ENGINE 3855cc V8, DOHC, 32v, twin-turbo / POWER 412kW @ 7500rpm / TORQUE 755Nm @ 4750rpm / WEIGHT 1730kg / 0-100KM/H 3.6sec (claimed) / PRICE $425,638
Makes the Cali T seriously fun to drive
Could have gone further with upgrades RE YOU a keen driver after a convertible V8 Ferrari, but can't quite stump up the $526,888 'base price' for the 488 Spider? Never fear, Ferrari is here – with the $15,750 Handling Speciale package that promises to turn your cushy boulevard-cruising California T into something you want to take for a long, hard fang – all for a relatively sharp $425,638.
While the engine is untouched, the 3.9-litre V8 still pumping out a stonking 412kW and 755Nm to slingshot the 1730kg two-plus-two, rear-drive Cali to 100km/h in a claimed 3.6 seconds, the Handling Speciale pack focuses on making the Cali T sit flatter, swap gears more emotionally and sound meaner.
Ferrari bumps up spring rates by 16 and 19 per cent front and rear and recalibrates the manettino's Sportmode dampers for a flatter cornering stance. Meanwhile the power-down A nannies have been fiddled, the revised F1-Trac now promising better traction out of bumpy corners. The sevenspeed dual-clutch auto has also had a once-over for more aggressive shifts in the same Sport mode.
On the aesthetic front, only those folk who climb trees beside the Fiorano circuit on weekdays would spot the Handling Speciale, some black accents giving the ghost away on the exterior and a few subtle badges in the interior.
And Ferrari has also sought to make the California T a little growlier with a new, much louder exhaust system.
Thumb the HS's steering wheel starter button and it gurgles to a rich, loud-and-fast idle that'll have your neighbours wishing you bought a Tesla. It sounds good.
Fast forward to the twisty road and there's no doubt that, for a keen driver, the extra $16K is money well spent (and pocket lint for most Ferrari customers). Not that the chassis was particularly wanting beforehand, but the pack helps subtly lift it to the powertrain's performance level and turns the Cali T into something you want to take far from your city's local neon strip – all without destroying the ride, which is still quite lovely.
The only drama is, we think the pack hasn't gone far enough.
The cushy Cali T feels ripe for transformation into something sublime and the Handling Speciale pack, while offering a ride/handling balance more up our alley, leaves us wanting a tad more.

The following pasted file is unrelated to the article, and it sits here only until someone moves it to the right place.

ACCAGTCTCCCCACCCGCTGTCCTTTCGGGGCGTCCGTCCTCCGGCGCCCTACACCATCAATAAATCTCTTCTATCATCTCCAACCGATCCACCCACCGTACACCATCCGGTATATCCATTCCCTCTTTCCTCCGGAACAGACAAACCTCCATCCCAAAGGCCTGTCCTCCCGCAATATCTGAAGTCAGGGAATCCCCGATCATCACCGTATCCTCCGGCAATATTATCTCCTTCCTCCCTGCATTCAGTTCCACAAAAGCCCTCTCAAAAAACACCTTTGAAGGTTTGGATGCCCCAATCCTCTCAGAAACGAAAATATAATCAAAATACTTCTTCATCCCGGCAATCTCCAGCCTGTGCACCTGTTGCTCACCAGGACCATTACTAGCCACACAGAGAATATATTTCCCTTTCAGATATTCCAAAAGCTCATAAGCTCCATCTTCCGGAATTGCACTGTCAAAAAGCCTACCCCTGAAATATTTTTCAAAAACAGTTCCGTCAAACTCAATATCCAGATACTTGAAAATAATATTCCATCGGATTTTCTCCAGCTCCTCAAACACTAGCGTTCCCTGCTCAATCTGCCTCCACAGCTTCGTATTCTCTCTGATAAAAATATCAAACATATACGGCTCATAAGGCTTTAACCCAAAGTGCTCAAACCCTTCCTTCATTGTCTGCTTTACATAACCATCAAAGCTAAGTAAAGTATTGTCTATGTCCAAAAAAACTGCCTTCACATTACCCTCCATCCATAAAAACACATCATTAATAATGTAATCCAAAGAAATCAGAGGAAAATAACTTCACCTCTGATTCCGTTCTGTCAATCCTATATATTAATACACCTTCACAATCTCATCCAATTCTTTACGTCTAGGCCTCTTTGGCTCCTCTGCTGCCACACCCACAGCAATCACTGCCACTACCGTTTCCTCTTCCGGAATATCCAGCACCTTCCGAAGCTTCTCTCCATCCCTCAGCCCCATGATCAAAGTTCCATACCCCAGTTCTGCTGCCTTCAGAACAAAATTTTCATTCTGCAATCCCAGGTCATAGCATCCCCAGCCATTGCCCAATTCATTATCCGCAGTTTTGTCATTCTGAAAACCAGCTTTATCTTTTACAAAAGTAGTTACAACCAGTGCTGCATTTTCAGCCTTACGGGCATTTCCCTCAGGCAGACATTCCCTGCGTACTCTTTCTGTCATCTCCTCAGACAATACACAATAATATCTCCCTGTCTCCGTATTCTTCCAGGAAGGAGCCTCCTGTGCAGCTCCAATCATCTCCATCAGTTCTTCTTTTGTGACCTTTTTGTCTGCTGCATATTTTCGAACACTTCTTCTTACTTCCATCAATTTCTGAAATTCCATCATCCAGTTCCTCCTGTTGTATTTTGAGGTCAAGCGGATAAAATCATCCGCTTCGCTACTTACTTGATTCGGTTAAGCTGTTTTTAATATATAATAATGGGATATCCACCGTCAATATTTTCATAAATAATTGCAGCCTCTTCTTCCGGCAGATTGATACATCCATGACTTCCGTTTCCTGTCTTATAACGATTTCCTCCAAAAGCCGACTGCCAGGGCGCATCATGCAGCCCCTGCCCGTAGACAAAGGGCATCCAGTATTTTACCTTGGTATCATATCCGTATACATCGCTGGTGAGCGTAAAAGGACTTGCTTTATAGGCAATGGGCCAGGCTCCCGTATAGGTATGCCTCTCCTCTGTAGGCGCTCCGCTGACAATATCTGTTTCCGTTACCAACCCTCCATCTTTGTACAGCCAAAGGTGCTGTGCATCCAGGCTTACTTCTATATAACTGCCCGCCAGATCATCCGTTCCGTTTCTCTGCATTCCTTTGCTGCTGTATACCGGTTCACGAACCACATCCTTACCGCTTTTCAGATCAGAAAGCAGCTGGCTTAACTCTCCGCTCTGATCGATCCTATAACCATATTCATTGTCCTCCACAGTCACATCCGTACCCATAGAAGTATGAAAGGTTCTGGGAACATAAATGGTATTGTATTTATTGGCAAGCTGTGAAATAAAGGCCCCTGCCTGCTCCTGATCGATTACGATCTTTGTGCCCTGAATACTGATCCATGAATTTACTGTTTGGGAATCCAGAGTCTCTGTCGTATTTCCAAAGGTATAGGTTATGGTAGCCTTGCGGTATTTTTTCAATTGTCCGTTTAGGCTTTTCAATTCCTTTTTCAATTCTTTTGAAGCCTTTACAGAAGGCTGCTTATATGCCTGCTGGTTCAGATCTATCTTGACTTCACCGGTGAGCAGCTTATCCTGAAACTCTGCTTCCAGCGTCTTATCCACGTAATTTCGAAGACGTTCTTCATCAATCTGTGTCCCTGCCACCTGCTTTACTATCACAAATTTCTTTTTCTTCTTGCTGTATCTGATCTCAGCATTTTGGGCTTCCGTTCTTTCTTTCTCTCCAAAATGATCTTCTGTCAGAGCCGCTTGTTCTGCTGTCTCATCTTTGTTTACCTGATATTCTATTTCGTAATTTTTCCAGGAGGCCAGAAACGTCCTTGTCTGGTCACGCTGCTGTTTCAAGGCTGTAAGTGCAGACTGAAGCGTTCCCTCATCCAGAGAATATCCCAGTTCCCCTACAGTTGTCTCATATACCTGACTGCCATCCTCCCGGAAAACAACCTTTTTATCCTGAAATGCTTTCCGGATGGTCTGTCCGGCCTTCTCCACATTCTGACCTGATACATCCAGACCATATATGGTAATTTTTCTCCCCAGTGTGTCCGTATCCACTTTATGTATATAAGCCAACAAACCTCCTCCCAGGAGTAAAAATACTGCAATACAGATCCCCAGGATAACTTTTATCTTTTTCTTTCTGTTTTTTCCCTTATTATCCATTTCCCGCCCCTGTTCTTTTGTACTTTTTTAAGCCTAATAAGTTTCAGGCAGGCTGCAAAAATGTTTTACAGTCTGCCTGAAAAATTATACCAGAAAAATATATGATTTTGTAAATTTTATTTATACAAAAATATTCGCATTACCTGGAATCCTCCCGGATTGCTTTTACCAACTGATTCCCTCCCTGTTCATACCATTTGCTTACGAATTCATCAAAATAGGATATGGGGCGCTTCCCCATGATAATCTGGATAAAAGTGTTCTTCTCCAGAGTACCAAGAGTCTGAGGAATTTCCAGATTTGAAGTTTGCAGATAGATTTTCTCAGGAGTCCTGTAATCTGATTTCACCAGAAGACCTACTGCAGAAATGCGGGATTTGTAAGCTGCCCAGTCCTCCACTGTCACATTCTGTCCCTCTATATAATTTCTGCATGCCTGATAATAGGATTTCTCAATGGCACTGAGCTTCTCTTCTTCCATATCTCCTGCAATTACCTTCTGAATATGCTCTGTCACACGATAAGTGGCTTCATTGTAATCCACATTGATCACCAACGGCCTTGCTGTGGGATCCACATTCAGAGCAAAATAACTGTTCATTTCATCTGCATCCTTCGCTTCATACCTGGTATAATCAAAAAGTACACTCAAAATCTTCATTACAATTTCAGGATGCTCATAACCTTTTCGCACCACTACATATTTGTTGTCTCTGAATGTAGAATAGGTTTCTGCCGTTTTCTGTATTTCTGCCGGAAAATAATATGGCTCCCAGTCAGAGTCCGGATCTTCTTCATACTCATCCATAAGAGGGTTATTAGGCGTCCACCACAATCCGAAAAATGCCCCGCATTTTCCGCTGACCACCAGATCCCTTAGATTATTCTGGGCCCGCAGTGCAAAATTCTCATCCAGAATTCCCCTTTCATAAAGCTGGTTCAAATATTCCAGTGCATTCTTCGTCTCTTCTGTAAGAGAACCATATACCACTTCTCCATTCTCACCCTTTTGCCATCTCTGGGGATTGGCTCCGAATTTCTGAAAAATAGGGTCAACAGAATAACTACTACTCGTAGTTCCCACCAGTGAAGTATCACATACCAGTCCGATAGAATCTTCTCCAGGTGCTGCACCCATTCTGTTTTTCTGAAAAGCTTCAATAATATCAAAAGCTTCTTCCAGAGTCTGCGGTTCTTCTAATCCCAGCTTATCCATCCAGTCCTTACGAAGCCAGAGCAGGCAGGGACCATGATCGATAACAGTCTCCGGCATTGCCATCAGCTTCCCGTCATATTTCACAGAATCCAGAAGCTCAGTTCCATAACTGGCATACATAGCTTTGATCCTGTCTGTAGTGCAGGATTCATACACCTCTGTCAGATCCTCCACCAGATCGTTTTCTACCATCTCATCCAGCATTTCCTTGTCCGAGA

After a fast, hard drive, you'll be undoubtedly impressed by the sheer potency of this thing – the powertrain is incredible – and nodding at the way it sounds, but it's just as likely you'll be left with an aftertaste of 'if-onlys'.
The manettino's Sport mode is cruelly restrictive for a rear-driven sports car with a glut of tyre-frying
lowdown torque; if only the HS offered a 488-style, more lenient 'CT Off' setting. The exhaust sounds fantastic, and you'll be making regular detours for nearby tunnels, but this is probably what the standard Cali T should have got, and the HS should have come with an active exhaust button and an even naughtier bit of kit.
The HS is an impressive, satisfying corner carver but those 1730 kilos make it reasonably easy to exhaust the P-Zeros' front grip. If only it had slightly more focused rubber.
These things are brought into sharper focus by other areas of the car that excel. The brakes are so much more potent than the rest of the car, like they're off a 458 Speciale, delivering mind-blowing stop. The engine is addictively flexible pulling hard and linearly from 2500rpm all the way to its 7500rpm limiter. And the dual-clutch seven-speed swaps its well-judged ratios crisply with a menacing blip on the downchanges.
The HS pack makes the brilliant California T a more enticing gadget for people who love driving. In that way, it's nailed its brief. But they could have gone a little further – and we wish they had. M